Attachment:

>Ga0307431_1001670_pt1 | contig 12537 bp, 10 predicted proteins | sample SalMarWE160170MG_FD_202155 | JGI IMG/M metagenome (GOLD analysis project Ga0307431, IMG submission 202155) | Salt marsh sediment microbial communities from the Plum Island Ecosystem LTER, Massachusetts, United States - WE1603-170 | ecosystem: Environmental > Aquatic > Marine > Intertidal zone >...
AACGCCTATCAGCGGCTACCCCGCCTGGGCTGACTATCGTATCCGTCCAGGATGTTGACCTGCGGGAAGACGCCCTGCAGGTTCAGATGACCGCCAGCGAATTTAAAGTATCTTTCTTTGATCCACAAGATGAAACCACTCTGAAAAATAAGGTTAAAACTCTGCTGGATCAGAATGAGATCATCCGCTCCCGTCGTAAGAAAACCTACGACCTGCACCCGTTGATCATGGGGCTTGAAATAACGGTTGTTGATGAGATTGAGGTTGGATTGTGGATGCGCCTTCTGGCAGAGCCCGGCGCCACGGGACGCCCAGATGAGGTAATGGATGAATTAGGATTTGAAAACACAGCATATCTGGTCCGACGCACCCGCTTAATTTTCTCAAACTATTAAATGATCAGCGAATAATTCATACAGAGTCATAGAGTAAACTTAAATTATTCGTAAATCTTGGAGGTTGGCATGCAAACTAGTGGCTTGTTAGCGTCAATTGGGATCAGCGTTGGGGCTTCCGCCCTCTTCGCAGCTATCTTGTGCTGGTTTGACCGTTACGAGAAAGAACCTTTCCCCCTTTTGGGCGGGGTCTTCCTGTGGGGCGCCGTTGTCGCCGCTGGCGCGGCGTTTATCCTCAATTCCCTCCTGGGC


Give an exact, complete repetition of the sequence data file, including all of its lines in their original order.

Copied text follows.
>Ga0307431_1001670_pt1 | contig 12537 bp, 10 predicted proteins | sample SalMarWE160170MG_FD_202155 | JGI IMG/M metagenome (GOLD analysis project Ga0307431, IMG submission 202155) | Salt marsh sediment microbial communities from the Plum Island Ecosystem LTER, Massachusetts, United States - WE1603-170 | ecosystem: Environmental > Aquatic > Marine > Intertidal zone >...
AACGCCTATCAGCGGCTACCCCGCCTGGGCTGACTATCGTATCCGTCCAGGATGTTGACCTGCGGGAAGACGCCCTGCAGGTTCAGATGACCGCCAGCGAATTTAAAGTATCTTTCTTTGATCCACAAGATGAAACCACTCTGAAAAATAAGGTTAAAACTCTGCTGGATCAGAATGAGATCATCCGCTCCCGTCGTAAGAAAACCTACGACCTGCACCCGTTGATCATGGGGCTTGAAATAACGGTTGTTGATGAGATTGAGGTTGGATTGTGGATGCGCCTTCTGGCAGAGCCCGGCGCCACGGGACGCCCAGATGAGGTAATGGATGAATTAGGATTTGAAAACACAGCATATCTGGTCCGACGCACCCGCTTAATTTTCTCAAACTATTAAATGATCAGCGAATAATTCATACAGAGTCATAGAGTAAACTTAAATTATTCGTAAATCTTGGAGGTTGGCATGCAAACTAGTGGCTTGTTAGCGTCAATTGGGATCAGCGTTGGGGCTTCCGCCCTCTTCGCAGCTATCTTGTGCTGGTTTGACCGTTACGAGAAAGAACCTTTCCCCCTTTTGGGCGGGGTCTTCCTGTGGGGCGCCGTTGTCGCCGCTGGCGCGGCGTTTATCCTCAATTCCCTCCTGGGC